Citizen J. Edgar?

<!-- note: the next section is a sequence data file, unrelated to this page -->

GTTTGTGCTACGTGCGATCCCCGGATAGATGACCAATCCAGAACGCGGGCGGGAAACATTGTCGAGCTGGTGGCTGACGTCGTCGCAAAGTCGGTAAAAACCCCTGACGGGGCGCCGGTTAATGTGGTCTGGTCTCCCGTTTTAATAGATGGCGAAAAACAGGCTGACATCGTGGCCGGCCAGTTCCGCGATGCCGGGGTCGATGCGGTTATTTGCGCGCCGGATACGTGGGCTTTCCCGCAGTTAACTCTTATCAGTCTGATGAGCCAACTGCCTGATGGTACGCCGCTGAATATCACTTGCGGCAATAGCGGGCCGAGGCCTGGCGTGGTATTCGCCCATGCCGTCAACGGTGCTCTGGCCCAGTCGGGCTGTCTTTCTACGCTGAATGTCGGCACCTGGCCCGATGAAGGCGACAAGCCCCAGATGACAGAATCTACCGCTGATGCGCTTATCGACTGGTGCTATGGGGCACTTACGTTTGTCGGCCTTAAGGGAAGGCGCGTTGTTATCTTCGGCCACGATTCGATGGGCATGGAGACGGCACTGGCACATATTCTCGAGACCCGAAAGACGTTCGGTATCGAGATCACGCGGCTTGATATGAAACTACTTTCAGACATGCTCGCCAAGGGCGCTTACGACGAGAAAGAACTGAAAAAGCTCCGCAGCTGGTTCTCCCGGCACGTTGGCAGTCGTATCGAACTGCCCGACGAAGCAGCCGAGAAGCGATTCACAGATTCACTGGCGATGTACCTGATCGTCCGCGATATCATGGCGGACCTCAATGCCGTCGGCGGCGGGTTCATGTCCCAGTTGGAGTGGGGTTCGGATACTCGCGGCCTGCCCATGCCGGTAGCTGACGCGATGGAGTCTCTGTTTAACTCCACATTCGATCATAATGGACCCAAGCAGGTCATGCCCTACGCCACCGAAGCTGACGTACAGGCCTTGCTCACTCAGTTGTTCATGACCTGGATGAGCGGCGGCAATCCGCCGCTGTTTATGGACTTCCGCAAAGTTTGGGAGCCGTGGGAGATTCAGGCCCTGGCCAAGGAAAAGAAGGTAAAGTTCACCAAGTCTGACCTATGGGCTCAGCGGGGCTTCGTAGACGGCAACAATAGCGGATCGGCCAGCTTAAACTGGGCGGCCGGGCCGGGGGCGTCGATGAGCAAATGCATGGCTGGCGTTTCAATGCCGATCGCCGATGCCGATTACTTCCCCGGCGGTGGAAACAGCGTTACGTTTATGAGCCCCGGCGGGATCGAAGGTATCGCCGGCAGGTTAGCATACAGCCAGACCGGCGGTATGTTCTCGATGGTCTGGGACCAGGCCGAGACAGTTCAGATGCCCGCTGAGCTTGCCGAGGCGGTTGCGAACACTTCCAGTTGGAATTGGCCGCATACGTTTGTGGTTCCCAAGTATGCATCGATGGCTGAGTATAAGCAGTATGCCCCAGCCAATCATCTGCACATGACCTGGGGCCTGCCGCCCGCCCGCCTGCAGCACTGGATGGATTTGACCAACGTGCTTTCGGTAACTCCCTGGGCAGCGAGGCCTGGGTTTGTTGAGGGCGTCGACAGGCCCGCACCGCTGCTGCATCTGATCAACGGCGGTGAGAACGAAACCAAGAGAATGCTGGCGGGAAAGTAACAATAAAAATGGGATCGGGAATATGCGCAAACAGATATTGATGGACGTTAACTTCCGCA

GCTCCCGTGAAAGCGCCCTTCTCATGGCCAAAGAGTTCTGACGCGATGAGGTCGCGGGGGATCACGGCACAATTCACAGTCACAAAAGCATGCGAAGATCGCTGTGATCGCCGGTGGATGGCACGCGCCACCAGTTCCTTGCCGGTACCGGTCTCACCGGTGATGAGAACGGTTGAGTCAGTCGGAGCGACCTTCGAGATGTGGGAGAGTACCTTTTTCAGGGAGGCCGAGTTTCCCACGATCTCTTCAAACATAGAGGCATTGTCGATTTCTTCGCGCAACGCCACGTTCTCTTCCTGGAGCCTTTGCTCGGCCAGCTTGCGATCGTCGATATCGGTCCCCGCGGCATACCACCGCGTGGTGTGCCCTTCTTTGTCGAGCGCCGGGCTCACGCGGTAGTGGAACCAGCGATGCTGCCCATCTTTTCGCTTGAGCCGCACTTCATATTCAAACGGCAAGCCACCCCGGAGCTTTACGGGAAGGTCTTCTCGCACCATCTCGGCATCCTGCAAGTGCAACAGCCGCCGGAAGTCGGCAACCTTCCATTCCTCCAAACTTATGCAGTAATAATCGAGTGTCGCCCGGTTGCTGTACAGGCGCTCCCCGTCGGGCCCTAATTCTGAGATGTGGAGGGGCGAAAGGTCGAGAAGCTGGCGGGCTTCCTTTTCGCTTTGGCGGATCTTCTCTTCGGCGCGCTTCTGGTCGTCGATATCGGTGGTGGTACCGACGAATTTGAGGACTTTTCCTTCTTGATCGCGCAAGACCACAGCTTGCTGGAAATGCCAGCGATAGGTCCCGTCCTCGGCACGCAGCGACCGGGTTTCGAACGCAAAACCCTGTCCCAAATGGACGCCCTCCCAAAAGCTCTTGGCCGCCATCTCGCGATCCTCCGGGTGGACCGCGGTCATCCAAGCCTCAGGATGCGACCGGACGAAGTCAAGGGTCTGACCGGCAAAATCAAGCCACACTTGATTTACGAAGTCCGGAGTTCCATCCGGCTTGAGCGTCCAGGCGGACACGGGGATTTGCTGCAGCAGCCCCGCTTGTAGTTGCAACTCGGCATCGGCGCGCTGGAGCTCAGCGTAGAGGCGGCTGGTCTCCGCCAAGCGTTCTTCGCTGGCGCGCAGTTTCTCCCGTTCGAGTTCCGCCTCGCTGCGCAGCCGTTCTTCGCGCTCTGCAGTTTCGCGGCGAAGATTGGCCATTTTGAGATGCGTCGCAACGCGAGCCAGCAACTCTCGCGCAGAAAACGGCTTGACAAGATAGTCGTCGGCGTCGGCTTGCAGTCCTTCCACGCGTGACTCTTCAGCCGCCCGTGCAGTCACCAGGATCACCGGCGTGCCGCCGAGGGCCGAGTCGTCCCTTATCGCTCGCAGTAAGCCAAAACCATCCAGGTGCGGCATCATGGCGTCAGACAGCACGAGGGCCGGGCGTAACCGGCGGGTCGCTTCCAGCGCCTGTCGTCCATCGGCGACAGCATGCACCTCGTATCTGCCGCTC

A friend who knew that I saw a press screening of director Clint Eastwood's heavily-promoted new movie J. Edgar asked if it was worth seeing or politically skewed.  I answered, "Both, unfortunately."  The film opens today in a few major cities, and it will be released nationally on Friday. J. Edgar Hoover's public image in media popular culture, unnaturally perfect from the 1930s through the 1950s when he put himself forward as the embodiment of the Bureau, has fallen precipitously since his death, under sustained attack by political and cultural foes.  The new movie portrays him as neither a monster or a hero, but as a deeply flawed figure in American history.  (See Elise Cooper's article, "The Real J. Edgar Hoover," for more on the film's skewing of Hoover's life.) One of the principal focuses of Hoover's many enemies has been the innuendo that J. Edgar Hoover and his assistant for decades, Clyde Tolson, had some sort of homosexual relationship, even though there...(Read Full Article)

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